What is Audio Routing & How to route audio in DAW?

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In this article, I’ll go over the most common scenarios in which you’ll need to route audio. I’ll also go through the simplest ways to achieve it in the digital realm.

What is Audio Routing?

The term “audio routing” refers to the process of moving a signal from one location to another. AudioRouting is a control and notification interface for routing in AudioTrack and AudioRecord objects. When using audio cables, inputs, or sends and returns in a DAW, you’ll come across audio routing. Another word for the flow of routed audio that you may be familiar with is a signal chain. To know more about DAWs, you can check our guide to choosing a DAW.

The signal flow of a guitar rig is one of the most well-known instances of audio routing. You’re passing the guitar’s audio feed through sound-affecting effects pedals. The signal then makes its way to the amplifier, which enhances the music.

What is soft audio routing?

The “soft route” method of routing is an older method that fails more frequently. It’s still listed under soft routing since, unlike the new routing, it won’t cut out the currently playing audio streams.

More sophisticated routing is required to perform more with software. For example, To compress the microphone input, you might feed the microphone audio into a DAW (digital audio workstation) that acts as a compressor, then feed the DAW into Jamulus. You might want to record the performance by sending the Jamulus output to your headphones and recording software. It necessitates a method of audio routing between programmes.

Digital Audio Routing:

If you start a DAW and add tracks to a session it will be routed to your master bus automatically. By default, the master bus is routed to your sound card. Changing the channel’s destination is the equivalent of physically unplugging and replugging them in the real world.

When you decide to undertake bus processing, for example, this is a common cause.

You may wish to send specific songs to an audio bus before hitting the master bus, depending on your various circumstances.

When using audio cables, inputs, or sends and returns in a DAW, you’ll understand audio routing in DAW. Working with analogue gear would necessitate using a patch bay and passing the signal through audio wires. Fortunately, with today’s technology, it is easy to do so in a DAW.

How to route audio in your DAW:

Regardless of which DAW you use, routing audio in your DAW will be the same. However, the method of doing so may change slightly. I’ll do my best to cover all of the phrases used in the most popular DAW applications.

  • Inserts

The plugins you set on each channel are known as inserts. The audio enters the channel and is routed to the plugins on the insert channels which are arranged in order or one after the other.

As a result, the order in which the inserts are placed dictates how the sound is processed. If you put a delay before a compressor, for example, the delayed signal will be compressed. The compressed signal will be influenced by the delay if this is not done.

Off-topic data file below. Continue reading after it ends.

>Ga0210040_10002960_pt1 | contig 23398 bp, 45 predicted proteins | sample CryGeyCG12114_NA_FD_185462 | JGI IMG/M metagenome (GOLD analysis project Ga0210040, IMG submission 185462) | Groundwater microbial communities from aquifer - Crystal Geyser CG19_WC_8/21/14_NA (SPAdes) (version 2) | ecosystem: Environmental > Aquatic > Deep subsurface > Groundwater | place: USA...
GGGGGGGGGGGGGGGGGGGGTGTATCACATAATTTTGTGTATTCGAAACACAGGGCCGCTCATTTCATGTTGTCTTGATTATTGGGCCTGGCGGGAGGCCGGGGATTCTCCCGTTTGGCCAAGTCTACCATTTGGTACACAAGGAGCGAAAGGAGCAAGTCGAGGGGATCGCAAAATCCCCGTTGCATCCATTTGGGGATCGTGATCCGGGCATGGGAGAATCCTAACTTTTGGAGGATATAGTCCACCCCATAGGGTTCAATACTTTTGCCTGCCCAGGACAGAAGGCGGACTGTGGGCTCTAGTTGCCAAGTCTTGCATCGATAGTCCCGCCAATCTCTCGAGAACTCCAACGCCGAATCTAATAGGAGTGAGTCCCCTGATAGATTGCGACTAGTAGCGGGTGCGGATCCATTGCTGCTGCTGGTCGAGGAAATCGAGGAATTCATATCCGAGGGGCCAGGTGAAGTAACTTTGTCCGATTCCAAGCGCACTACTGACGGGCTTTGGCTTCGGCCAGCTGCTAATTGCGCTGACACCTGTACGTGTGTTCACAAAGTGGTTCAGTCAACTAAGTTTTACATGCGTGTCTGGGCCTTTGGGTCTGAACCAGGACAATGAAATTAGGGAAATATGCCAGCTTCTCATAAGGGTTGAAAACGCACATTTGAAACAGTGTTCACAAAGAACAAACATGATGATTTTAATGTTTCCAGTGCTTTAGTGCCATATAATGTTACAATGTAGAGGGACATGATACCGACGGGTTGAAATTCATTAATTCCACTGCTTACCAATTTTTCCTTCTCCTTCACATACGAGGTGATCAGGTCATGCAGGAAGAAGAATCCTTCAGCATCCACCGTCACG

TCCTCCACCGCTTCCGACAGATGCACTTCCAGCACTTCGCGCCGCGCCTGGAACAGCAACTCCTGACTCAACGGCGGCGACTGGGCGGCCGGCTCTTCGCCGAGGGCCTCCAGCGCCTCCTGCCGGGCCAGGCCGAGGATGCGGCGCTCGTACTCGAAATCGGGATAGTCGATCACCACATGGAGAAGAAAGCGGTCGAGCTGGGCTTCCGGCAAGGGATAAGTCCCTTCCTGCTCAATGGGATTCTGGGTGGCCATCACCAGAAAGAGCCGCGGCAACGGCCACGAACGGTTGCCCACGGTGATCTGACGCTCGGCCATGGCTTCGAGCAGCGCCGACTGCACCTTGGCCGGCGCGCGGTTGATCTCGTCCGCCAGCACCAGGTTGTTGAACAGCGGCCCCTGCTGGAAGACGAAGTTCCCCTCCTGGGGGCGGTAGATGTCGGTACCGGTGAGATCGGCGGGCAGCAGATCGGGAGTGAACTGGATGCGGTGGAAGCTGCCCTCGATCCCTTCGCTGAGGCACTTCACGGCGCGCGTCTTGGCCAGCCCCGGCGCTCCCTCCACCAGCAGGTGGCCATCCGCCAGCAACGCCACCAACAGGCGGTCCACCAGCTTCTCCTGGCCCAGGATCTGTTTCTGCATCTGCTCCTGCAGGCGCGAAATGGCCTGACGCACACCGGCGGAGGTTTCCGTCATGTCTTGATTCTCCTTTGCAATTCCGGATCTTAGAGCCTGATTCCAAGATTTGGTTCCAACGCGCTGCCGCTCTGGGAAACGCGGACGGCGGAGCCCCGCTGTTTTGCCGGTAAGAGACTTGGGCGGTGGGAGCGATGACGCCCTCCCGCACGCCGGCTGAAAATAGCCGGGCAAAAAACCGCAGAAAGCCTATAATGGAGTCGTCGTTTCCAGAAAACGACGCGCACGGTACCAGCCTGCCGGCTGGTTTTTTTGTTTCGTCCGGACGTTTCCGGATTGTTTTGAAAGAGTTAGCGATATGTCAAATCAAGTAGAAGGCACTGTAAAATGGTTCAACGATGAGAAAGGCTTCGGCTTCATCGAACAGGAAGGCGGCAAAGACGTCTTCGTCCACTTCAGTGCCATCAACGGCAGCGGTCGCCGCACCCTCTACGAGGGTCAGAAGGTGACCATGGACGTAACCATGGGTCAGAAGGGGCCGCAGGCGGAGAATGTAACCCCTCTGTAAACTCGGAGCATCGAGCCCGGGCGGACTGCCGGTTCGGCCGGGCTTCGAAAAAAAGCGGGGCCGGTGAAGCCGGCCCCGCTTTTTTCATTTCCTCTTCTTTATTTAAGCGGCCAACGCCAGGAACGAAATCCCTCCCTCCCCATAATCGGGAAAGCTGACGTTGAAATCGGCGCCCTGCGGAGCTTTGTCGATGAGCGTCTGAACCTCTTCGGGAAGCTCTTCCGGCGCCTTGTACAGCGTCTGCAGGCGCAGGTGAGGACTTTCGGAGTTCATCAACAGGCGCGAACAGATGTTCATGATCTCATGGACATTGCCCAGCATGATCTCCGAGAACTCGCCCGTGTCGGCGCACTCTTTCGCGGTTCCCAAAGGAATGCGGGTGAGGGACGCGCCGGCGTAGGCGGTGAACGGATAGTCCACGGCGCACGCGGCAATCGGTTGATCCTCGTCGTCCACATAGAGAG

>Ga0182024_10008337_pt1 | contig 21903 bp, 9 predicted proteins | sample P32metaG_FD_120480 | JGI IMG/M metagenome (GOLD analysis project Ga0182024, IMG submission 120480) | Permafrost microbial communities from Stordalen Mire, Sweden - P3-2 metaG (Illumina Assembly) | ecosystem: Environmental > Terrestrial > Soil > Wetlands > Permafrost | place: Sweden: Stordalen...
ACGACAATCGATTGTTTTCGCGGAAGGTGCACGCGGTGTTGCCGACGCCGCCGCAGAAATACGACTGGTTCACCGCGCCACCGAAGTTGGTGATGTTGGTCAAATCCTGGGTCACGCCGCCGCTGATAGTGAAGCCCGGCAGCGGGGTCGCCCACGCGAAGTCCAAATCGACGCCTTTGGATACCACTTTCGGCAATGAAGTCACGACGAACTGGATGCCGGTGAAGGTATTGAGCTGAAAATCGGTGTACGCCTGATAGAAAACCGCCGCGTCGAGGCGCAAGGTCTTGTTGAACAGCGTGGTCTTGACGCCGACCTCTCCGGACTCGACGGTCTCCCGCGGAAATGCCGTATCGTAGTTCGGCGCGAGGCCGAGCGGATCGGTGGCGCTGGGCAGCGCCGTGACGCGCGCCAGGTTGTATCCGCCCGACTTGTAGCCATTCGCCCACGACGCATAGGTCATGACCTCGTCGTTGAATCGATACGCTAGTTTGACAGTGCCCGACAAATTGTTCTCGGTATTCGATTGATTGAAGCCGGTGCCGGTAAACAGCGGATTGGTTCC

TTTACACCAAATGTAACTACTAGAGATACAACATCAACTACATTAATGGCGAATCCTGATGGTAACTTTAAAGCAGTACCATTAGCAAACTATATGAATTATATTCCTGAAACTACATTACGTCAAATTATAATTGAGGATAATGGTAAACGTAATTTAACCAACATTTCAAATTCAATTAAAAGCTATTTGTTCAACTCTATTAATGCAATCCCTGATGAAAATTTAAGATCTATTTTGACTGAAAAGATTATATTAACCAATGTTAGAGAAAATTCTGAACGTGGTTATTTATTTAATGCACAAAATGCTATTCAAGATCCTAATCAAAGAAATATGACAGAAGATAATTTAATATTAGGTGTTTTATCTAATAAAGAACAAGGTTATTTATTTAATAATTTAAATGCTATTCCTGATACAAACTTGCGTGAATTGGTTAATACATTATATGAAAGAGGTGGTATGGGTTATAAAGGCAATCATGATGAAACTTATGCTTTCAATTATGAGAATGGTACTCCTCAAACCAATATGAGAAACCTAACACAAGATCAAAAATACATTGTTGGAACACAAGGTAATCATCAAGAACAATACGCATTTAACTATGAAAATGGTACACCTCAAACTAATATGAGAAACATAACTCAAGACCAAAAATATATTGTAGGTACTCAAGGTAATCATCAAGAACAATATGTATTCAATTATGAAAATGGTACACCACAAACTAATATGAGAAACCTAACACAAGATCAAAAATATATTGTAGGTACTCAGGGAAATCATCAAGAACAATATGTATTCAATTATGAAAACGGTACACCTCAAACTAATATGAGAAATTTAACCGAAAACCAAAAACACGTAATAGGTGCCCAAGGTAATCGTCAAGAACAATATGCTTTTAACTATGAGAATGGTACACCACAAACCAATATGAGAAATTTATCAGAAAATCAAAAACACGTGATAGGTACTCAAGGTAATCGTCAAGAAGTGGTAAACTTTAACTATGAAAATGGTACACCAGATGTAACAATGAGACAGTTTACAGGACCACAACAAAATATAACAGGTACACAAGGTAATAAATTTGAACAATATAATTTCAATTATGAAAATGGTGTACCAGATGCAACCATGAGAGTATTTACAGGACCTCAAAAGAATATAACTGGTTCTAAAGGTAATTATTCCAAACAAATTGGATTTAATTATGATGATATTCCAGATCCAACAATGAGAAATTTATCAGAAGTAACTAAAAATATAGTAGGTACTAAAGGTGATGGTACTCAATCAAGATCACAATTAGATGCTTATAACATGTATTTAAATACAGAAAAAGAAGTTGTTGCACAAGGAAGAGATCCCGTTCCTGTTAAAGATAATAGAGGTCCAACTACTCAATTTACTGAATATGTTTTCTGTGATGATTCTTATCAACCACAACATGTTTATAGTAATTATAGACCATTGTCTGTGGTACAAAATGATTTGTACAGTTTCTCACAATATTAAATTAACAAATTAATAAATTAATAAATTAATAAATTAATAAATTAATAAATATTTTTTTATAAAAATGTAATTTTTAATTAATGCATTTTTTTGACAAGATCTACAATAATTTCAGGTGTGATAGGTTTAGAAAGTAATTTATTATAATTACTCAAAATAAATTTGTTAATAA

By default, the sound will be routed to the master bus after it has been processed. If you use buses or sends and returns, this will not be the case.

  • Subgroups

When you are routing numerous audio channels into one audio channel, you’re creating a subgroup (also known as a group bus) (commonly called a bus). You’ll want the same type of processing on multiple tracks as it is a good option.

For example, If you want to EQ guitar tracks, you would then send them to a bus and use an EQ plugin. You can then use the EQ to separate all five guitars, and the signal will be transmitted to the master bus.

  • Auxiliary channels

Auxiliary channels (sometimes known as “aux channels”) are similar to group buses in which they can accept input from many sources. Group buses are Aux channels that generally output to the master bus. Their route, on the other hand, is where they diverge. Aux channels, unlike group buses, deliver a copy of the signal rather than the original signal. Sending a duplicate allows you to keep the original one untouched while processing the recording, giving you complete control over both.

If you wanted to add reverb to seven vocal tracks, you’d send them to an auxiliary track and use a reverb plugin. The channel would then be blended in with the other mix, leaving the original vocal files alone.

  • External routing

Depending on your situation, routing audio from your PC to outboard gear might be pretty complicated. The most typical method is to create a bus that is routed to specific audio interface outputs. The outboard gear processes everything you send to that bus, which you then route back into specified inputs on your audio interface.

Start Audio Routing!

Mix buses can be a great time saving and ease your job, whether you only want to organise your songs in sub-groups or set up sophisticated effects audio flows using auxiliary buses for audio routing in music production. 

Now that you know how to route audio from any channel to any location in your studio try out different methods to determine which ones work best for you. If done correctly, audio routing can save a lot of time and processing power.  You can learn more about audio routing and many more technical skills with music production and sound engineering courses at School of Bollywood Music. To know more, check out our course curriculums.


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